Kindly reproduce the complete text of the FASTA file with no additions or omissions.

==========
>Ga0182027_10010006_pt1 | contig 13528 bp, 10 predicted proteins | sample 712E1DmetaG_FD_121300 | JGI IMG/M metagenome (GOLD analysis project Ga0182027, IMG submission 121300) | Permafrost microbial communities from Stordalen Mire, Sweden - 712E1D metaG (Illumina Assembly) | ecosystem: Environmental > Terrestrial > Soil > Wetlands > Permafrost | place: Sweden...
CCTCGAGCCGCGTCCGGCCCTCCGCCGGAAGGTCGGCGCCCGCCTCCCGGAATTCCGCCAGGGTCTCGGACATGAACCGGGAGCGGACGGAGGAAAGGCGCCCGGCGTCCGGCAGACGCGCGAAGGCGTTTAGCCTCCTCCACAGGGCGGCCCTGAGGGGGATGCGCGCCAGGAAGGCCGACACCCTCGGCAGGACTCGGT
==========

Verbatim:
>Ga0182027_10010006_pt1 | contig 13528 bp, 10 predicted proteins | sample 712E1DmetaG_FD_121300 | JGI IMG/M metagenome (GOLD analysis project Ga0182027, IMG submission 121300) | Permafrost microbial communities from Stordalen Mire, Sweden - 712E1D metaG (Illumina Assembly) | ecosystem: Environmental > Terrestrial > Soil > Wetlands > Permafrost | place: Sweden...
CCTCGAGCCGCGTCCGGCCCTCCGCCGGAAGGTCGGCGCCCGCCTCCCGGAATTCCGCCAGGGTCTCGGACATGAACCGGGAGCGGACGGAGGAAAGGCGCCCGGCGTCCGGCAGACGCGCGAAGGCGTTTAGCCTCCTCCACAGGGCGGCCCTGAGGGGGATGCGCGCCAGGAAGGCCGACACCCTCGGCAGGACTCGGT